Ahead of Veterans Day, Peters Announces Support for Bipartisan Bill to Prevent Military Suicide
Peters Cosponsored Legislation Ahead of Veterans Day to Streamline Suicide Prevention Efforts at the Department of Defense
WASHINGTON, DC – Ahead of Veterans Day later this week, U.S. Senator Gary Peters, a member of the Senate Armed Services Committee and a former Lt. Commander in the U.S. Navy Reserve, today announced he cosponsored legislation to help prevent suicide among servicemembers. The bipartisan Save Our Servicemembers (S.O.S.) Act – which is in response to a report revealing a 15% increase in military suicides in 2020 from the previous year – directs the Department of Defense (DoD) to assess the effectiveness of its suicide prevention programs and improve data collection.
“The rise in suicide among our men and women in uniform is extremely disturbing. It is a tragic reminder that the invisible wounds of war can have devastating impacts on our servicemembers – and their families,” said Senator Peters, a member of the Senate Armed Services Committee and a former Lieutenant Commander in the U.S. Navy Reserve. “This bipartisan bill takes critical steps towards preventing military suicides and better ensures that servicemembers can access the mental health care services they’ve earned.”
The S.O.S. Act directs the Pentagon to evaluate the effectiveness of their suicide prevention efforts and to improve its data collection, reduce bureaucratic duplication, and strengthen collaboration between its offices.
This past spring, the Government Accountability Office (GAO), a nonpartisan watchdog agency, released the findings of a review of the Department of Defense’s (DOD) suicide prevention programs. The report identified three areas that DOD should address to improve suicide prevention efforts. The S.O.S. Act directs DOD to implement those GAO recommendations, which include:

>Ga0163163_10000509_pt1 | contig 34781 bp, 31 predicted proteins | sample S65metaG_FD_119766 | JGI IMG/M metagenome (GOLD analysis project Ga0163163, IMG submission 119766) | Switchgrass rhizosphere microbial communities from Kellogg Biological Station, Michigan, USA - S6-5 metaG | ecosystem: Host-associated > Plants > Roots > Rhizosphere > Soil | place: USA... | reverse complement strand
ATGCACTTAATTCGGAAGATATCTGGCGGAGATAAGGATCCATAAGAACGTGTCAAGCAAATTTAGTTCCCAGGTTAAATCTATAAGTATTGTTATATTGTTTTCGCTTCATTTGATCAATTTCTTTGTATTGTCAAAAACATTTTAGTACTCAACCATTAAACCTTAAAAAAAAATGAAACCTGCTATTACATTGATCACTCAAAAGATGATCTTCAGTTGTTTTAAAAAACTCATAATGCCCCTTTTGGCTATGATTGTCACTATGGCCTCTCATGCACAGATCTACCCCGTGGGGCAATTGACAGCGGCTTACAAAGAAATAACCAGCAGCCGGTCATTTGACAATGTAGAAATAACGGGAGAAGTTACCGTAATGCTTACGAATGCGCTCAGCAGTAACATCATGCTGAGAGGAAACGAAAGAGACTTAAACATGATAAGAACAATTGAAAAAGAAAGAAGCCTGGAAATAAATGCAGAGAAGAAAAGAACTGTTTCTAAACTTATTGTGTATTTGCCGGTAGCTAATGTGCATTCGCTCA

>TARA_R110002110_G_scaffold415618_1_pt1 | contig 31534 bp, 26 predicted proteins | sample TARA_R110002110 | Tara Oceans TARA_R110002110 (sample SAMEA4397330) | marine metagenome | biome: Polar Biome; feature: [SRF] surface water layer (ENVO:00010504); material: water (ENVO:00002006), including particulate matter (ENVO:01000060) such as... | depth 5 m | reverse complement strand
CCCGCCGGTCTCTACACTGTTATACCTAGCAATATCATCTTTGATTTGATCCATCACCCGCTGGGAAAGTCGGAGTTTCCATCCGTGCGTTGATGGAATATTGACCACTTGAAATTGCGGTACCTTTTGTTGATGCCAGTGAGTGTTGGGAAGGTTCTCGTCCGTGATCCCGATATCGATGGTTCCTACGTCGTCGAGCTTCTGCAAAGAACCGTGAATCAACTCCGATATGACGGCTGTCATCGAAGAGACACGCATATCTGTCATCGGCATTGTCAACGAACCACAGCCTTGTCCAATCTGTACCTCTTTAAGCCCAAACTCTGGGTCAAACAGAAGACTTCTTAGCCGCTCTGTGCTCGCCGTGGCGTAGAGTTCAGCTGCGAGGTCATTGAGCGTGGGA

- Assessing DOD’s individual non-clinical prevention efforts to determine their effectiveness.
- Improving DOD’s data collection by reducing duplication and developing consistent suicide-related definitions to be used department-wide. This is in response to concerns that inconsistent definitions could be impeding the ability to access and improve prevention programs.
- Strengthening collaboration between Pentagon offices, specifically between the Defense Suicide Prevention Office (DSPO) and the Psychological Health Center of Excellence on the production of the annual suicide reports, to minimize duplication of efforts.
The S.O.S. Act has the support of over 30 senators—Democrats and Republicans—and is supported by the Veterans of Foreign Wars (VFW) and the American Legion.
Senator Peters has long been an advocate in Congress for Michigan’s servicemembers and veterans. Last month, he led a bipartisan effort calling on the Department of Veterans Affairs (VA) to develop and conduct more extensive outreach to veterans of the War on Terrorism to provide them with mental health resources. In January, Peters’ bipartisan bill to strengthen transparency and communication for veterans and caregivers participating in the VA’s caregiver program was enacted into law. Additionally, Peters’ bipartisan provision was signed into law to help veterans who may have erroneously given a less than honorable discharge from the military due to negative behavior resulting from mental traumas such as post-traumatic stress disorder (PTSD) or Traumatic Brain Injury (TBI). Also, Peters’ bipartisan legislation to expand apprenticeship opportunities for veterans and allow them to use their GI bill benefits toward securing a registered apprenticeship was signed into law last year. Furthermore, Peters fought for and helped secure in the national defense bill that was enacted in January a measure to expand the Department of Veterans Affairs list of medical conditions associated with Agent Orange exposure to include bladder cancer, hypothyroidism, and Parkinsonism.
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